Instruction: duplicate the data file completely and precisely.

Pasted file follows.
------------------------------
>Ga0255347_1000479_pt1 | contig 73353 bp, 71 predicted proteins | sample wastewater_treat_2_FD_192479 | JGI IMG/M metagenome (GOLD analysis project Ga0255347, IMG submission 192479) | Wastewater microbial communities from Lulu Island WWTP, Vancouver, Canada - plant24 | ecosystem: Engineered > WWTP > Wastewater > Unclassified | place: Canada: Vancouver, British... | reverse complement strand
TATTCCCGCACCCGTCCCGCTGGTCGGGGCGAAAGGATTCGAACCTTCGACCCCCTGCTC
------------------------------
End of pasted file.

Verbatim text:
>Ga0255347_1000479_pt1 | contig 73353 bp, 71 predicted proteins | sample wastewater_treat_2_FD_192479 | JGI IMG/M metagenome (GOLD analysis project Ga0255347, IMG submission 192479) | Wastewater microbial communities from Lulu Island WWTP, Vancouver, Canada - plant24 | ecosystem: Engineered > WWTP > Wastewater > Unclassified | place: Canada: Vancouver, British... | reverse complement strand
TATTCCCGCACCCGTCCCGCTGGTCGGGGCGAAAGGATTCGAACCTTCGACCCCCTGCTC